Falling oil prices: Who are the winners and losers?
Tim Bowler / BBC
Falling oil prices mean that some oil exporters are bracing themselves for significant revenue shortfalls, while some importing countries could benefit economically as consumers pay less for energy and have more to spend elsewhere.
Venezuela Vulnerable to Oil’s Fall
The Wall Street Journal
This week’s plummeting world oil prices are throwing into doubt financial stability in Venezuela, which relies on the commodity for most of its income. Oil exporters from Russia to Iran are suffering with the lowest crude oil prices since June 2012. But few are as vulnerable as Venezuela, where a free-spending populist government had already been grappling with a recession, widespread shortages, and massive protests earlier this year.
Bermuda says it’s ready. Now it awaits the arrival of Hurricane Gonzalo. The eye of the powerful Category 3 storm with its 130 mph winds and higher gusts is expected to pass near the British territory Friday evening, according to the National Hurricane Center in Miami.
On Our Flashpoint Blog
The Private Sector’s Role in Climate Change
There is no question that climate change poses serious long-term economic and security dangers. Dealing with the effects of climate change will become more expensive as time goes on because it will become more difficult to mitigate and adapt to the consequences of a warming Earth. To prevent us from getting to that point, it is necessary to scale-up financing of climate and clean energy related investments.
10 Reasons the Climate Crisis is an “Immediate Security Threat
Egypt: A Work In Progress But Open For Business
Changes are underway in Egypt but the country requires extensive reforms if it is to have the long term growth that Egyptian society vitally needs.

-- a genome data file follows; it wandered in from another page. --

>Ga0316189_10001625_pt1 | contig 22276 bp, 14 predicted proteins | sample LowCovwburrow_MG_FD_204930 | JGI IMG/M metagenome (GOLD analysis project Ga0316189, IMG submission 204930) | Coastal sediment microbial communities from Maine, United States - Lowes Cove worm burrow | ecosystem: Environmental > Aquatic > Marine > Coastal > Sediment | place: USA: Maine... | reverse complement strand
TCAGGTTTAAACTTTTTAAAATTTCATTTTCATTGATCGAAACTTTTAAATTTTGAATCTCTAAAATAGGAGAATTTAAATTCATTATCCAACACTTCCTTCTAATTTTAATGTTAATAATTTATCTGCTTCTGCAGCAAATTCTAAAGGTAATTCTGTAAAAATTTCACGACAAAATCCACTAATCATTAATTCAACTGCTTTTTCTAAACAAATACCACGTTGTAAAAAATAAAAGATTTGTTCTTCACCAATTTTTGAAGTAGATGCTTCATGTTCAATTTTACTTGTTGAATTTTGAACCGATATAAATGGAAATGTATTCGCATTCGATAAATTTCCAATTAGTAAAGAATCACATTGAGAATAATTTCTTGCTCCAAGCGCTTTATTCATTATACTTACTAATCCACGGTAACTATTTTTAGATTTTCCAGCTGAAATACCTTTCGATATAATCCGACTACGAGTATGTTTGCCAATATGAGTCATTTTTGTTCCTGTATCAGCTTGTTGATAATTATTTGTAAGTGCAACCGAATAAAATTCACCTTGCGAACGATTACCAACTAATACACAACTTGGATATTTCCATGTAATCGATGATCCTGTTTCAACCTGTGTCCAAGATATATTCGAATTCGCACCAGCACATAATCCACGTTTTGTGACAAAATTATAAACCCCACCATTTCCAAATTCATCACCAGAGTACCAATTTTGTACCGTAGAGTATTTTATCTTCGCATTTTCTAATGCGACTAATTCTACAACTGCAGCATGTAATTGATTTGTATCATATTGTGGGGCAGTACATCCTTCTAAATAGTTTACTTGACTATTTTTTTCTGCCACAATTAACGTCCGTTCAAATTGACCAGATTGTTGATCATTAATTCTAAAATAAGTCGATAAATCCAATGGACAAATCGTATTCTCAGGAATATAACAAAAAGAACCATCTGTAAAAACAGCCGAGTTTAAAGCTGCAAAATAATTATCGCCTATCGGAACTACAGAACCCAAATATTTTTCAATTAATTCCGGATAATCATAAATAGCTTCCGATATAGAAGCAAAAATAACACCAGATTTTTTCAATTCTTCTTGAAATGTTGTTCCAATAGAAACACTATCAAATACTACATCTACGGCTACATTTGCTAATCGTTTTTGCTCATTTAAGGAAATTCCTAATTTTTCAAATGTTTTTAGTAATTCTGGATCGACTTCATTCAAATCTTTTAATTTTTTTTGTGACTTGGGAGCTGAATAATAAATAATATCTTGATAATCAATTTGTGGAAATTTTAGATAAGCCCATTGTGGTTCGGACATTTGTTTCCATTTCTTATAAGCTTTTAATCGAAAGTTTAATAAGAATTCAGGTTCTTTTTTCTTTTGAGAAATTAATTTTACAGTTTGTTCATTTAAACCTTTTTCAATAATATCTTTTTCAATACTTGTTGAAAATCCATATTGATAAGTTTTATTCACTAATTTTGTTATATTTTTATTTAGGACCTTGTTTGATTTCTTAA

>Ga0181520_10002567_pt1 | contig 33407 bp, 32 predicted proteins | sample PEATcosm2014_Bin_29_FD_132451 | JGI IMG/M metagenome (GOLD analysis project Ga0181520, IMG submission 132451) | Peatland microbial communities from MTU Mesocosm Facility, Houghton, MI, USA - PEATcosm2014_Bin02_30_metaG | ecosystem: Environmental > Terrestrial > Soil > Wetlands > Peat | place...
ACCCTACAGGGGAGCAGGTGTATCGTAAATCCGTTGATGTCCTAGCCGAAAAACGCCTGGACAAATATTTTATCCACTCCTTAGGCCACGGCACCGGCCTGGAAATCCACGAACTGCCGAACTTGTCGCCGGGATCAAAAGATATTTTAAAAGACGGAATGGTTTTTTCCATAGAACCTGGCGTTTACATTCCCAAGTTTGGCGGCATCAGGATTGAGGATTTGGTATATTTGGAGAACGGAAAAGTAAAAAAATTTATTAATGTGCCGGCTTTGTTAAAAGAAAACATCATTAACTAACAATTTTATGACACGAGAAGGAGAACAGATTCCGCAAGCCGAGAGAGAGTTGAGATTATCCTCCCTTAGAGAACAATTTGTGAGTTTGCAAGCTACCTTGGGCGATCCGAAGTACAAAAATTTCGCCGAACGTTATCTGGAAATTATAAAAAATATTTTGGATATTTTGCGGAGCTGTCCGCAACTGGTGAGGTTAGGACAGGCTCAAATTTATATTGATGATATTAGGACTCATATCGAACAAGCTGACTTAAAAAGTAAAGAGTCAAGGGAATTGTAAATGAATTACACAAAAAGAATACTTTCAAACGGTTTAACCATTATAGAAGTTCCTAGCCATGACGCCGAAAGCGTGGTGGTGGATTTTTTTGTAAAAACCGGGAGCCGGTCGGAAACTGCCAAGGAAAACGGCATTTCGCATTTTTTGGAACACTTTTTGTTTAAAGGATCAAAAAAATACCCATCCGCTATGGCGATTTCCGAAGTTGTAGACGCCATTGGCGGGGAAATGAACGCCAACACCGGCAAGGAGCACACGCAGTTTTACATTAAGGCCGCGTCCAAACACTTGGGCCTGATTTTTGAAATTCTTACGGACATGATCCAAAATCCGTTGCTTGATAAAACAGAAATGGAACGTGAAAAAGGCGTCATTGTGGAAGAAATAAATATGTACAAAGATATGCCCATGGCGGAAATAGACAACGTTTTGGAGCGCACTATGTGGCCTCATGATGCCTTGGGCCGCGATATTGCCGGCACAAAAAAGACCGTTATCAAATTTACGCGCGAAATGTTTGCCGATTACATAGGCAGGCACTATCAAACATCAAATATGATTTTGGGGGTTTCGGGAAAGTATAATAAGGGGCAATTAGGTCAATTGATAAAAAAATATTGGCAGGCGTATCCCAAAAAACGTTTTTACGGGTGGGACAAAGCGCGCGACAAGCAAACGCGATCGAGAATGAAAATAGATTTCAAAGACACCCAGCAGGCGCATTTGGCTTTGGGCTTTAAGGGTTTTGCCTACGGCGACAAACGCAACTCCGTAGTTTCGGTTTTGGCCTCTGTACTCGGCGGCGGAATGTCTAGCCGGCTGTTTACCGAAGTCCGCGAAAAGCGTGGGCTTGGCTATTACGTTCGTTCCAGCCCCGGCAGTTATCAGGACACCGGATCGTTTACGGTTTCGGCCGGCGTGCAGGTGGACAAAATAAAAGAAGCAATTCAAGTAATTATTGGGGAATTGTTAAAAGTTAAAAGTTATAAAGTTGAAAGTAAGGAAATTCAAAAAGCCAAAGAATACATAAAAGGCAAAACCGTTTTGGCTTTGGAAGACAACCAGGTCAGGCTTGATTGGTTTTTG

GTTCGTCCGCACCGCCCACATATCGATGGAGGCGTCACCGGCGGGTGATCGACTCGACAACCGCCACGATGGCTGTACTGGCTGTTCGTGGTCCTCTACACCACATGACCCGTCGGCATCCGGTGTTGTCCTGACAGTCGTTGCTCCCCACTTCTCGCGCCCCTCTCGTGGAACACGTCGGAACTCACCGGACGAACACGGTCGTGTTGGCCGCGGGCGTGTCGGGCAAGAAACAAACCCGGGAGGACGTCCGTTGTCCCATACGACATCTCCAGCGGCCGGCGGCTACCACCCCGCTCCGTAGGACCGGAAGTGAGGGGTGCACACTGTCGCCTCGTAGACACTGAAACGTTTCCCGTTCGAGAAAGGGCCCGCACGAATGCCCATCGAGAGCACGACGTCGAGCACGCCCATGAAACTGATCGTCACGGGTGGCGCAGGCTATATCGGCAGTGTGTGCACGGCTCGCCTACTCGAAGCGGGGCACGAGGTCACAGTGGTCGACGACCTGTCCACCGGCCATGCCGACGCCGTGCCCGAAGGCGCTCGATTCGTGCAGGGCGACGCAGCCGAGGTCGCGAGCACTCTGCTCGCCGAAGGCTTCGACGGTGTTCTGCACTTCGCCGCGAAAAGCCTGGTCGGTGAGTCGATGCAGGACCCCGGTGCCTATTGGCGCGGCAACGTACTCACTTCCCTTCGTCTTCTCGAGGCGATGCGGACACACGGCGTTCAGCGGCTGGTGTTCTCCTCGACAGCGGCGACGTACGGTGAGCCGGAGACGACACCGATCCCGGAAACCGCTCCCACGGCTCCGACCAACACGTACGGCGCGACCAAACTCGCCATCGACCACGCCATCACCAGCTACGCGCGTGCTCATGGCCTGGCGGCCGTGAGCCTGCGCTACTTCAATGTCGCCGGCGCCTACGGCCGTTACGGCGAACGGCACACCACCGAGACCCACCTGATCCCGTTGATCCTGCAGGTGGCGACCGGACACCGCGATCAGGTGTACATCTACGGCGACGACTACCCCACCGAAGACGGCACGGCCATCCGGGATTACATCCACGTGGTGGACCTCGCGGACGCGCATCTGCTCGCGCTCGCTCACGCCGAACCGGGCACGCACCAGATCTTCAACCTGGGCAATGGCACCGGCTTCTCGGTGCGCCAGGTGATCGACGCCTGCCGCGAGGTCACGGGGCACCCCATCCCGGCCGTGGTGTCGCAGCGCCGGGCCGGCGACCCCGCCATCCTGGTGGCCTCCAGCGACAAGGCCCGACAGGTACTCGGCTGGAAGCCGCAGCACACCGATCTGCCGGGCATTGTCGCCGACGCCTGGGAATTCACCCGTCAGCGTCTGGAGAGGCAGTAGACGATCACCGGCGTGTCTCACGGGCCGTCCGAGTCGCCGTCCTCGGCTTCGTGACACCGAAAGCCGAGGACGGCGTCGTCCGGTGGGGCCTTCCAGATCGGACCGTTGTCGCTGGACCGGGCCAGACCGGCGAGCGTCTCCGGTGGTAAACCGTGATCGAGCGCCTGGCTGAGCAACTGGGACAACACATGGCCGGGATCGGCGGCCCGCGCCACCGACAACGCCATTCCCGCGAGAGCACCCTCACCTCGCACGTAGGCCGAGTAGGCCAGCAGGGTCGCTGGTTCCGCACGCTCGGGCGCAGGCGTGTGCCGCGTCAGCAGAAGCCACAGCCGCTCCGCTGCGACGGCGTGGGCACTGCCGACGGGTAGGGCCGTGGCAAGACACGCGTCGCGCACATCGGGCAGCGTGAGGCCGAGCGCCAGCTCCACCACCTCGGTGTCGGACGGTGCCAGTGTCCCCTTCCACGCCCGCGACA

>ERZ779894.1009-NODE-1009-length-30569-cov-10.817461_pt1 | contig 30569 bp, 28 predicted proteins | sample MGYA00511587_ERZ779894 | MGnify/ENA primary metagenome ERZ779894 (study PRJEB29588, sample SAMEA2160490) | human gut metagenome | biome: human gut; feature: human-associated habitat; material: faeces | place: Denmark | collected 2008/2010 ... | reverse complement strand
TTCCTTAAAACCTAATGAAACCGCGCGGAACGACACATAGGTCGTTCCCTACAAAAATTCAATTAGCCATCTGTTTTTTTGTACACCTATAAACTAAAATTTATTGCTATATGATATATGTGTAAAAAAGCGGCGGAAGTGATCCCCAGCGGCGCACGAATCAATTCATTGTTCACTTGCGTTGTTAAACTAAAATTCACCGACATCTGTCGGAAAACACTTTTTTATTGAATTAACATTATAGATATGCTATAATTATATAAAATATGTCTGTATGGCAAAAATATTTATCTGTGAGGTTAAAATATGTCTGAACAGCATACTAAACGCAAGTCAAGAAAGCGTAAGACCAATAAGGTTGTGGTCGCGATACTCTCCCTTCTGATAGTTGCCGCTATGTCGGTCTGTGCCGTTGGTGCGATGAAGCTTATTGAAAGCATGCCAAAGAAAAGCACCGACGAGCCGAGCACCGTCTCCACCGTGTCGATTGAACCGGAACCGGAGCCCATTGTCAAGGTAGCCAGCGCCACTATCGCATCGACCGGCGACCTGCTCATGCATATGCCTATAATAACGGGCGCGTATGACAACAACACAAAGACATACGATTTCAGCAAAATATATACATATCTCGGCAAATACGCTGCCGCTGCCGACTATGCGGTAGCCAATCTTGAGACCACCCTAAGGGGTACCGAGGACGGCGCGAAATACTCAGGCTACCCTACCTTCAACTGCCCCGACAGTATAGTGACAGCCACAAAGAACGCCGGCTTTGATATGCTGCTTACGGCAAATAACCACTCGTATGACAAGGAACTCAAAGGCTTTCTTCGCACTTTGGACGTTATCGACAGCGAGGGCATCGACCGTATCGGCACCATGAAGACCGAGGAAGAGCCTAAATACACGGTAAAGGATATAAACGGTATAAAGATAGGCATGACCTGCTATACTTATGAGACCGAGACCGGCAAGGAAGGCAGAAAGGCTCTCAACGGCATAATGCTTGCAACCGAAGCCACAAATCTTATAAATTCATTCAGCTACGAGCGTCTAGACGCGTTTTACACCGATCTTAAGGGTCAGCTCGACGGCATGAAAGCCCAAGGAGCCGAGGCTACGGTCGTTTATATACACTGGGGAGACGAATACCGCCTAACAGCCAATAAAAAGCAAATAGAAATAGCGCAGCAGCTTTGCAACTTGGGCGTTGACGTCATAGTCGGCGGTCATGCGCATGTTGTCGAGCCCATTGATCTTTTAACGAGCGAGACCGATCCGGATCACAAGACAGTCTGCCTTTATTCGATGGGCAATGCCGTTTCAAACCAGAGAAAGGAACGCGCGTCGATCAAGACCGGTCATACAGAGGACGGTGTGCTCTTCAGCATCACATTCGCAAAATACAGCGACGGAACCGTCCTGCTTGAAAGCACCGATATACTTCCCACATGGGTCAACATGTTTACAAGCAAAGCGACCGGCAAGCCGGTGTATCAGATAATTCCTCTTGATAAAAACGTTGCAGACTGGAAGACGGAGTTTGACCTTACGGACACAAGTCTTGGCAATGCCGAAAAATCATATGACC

Lockheed Martin Reveals Compact Fusion Reactor Details
Caroline Julia von Wurden
Lockheed Martin Corp. announced that its Skunk Works® team had made a breakthrough on a compact fusion reactor (CFR).
Key Quotes – John Allen, Special Presidential Envoy for the Global Coalition to Counter ISIL
“.. this is a robust coalition. It’s made up of many diverse actors, all seized with the reality of degrading and defeating ISIL as a global challenge.”
Climate Change and the Threats to the American Midwest
American Security Project
Climate change threatens the Midwest’s infrastructure, agriculture, economy and population.
ASP Board Member Whitman pushes for wider nuclear power use
Caroline Julia von Wurden
Christine Todd Whitman, former Republican Governor of New Jersey, administrator of the EPA under George W. Bush, and American Security board member, is pushing for wider use of nuclear power in the US.
Holland on low oil production costs in Saudi Arabia
Caroline Julia von Wurden
ASP’s Senior Fellow for Energy and Climate Andrew Holland was quoted in an article, Declining oil prices benefit Saudi Arabia most: Experts.
Geography 2050: Mounting an Expedition to the Future
Location: Low Memorial Library, Columbia University, 2960 Broadway, Manhattan, NY 10027
The one-day inaugural event, to be held at Columbia’s Low Library in Manhattan, offers an opportunity for thought leaders in industry, government, the social sector, and academe to come together to think about collectively exploring the future, and to examine how geography, geographic thinking, and geospatial data and technologies will enable this new age of exploration.